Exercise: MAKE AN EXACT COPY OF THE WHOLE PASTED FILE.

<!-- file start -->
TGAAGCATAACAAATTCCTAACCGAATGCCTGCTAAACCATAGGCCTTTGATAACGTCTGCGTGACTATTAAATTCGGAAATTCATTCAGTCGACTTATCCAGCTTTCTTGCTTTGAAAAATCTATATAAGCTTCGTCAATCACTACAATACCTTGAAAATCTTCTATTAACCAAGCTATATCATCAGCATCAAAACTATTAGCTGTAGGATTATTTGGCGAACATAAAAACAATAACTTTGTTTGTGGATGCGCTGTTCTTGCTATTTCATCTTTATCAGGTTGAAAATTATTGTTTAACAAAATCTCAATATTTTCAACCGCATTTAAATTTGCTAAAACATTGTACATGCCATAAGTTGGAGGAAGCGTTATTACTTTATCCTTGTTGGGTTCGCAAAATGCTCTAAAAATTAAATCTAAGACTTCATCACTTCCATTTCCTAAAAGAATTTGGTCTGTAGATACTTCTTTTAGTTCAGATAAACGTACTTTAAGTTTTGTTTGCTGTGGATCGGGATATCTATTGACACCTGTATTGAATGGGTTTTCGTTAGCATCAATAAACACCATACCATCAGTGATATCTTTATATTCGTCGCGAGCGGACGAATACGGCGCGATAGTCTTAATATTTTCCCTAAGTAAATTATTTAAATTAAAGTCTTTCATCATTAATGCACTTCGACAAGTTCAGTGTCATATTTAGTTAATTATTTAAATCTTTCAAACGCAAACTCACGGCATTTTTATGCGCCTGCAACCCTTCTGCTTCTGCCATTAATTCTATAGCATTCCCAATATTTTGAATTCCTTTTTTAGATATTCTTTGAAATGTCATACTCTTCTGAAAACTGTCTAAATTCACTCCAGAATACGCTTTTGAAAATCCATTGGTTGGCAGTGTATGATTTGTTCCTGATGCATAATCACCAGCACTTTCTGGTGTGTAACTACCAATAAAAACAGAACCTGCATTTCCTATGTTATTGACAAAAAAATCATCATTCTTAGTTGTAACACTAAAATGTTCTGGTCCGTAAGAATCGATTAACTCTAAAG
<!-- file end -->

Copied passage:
TGAAGCATAACAAATTCCTAACCGAATGCCTGCTAAACCATAGGCCTTTGATAACGTCTGCGTGACTATTAAATTCGGAAATTCATTCAGTCGACTTATCCAGCTTTCTTGCTTTGAAAAATCTATATAAGCTTCGTCAATCACTACAATACCTTGAAAATCTTCTATTAACCAAGCTATATCATCAGCATCAAAACTATTAGCTGTAGGATTATTTGGCGAACATAAAAACAATAACTTTGTTTGTGGATGCGCTGTTCTTGCTATTTCATCTTTATCAGGTTGAAAATTATTGTTTAACAAAATCTCAATATTTTCAACCGCATTTAAATTTGCTAAAACATTGTACATGCCATAAGTTGGAGGAAGCGTTATTACTTTATCCTTGTTGGGTTCGCAAAATGCTCTAAAAATTAAATCTAAGACTTCATCACTTCCATTTCCTAAAAGAATTTGGTCTGTAGATACTTCTTTTAGTTCAGATAAACGTACTTTAAGTTTTGTTTGCTGTGGATCGGGATATCTATTGACACCTGTATTGAATGGGTTTTCGTTAGCATCAATAAACACCATACCATCAGTGATATCTTTATATTCGTCGCGAGCGGACGAATACGGCGCGATAGTCTTAATATTTTCCCTAAGTAAATTATTTAAATTAAAGTCTTTCATCATTAATGCACTTCGACAAGTTCAGTGTCATATTTAGTTAATTATTTAAATCTTTCAAACGCAAACTCACGGCATTTTTATGCGCCTGCAACCCTTCTGCTTCTGCCATTAATTCTATAGCATTCCCAATATTTTGAATTCCTTTTTTAGATATTCTTTGAAATGTCATACTCTTCTGAAAACTGTCTAAATTCACTCCAGAATACGCTTTTGAAAATCCATTGGTTGGCAGTGTATGATTTGTTCCTGATGCATAATCACCAGCACTTTCTGGTGTGTAACTACCAATAAAAACAGAACCTGCATTTCCTATGTTATTGACAAAAAAATCATCATTCTTAGTTGTAACACTAAAATGTTCTGGTCCGTAAGAATCGATTAACTCTAAAG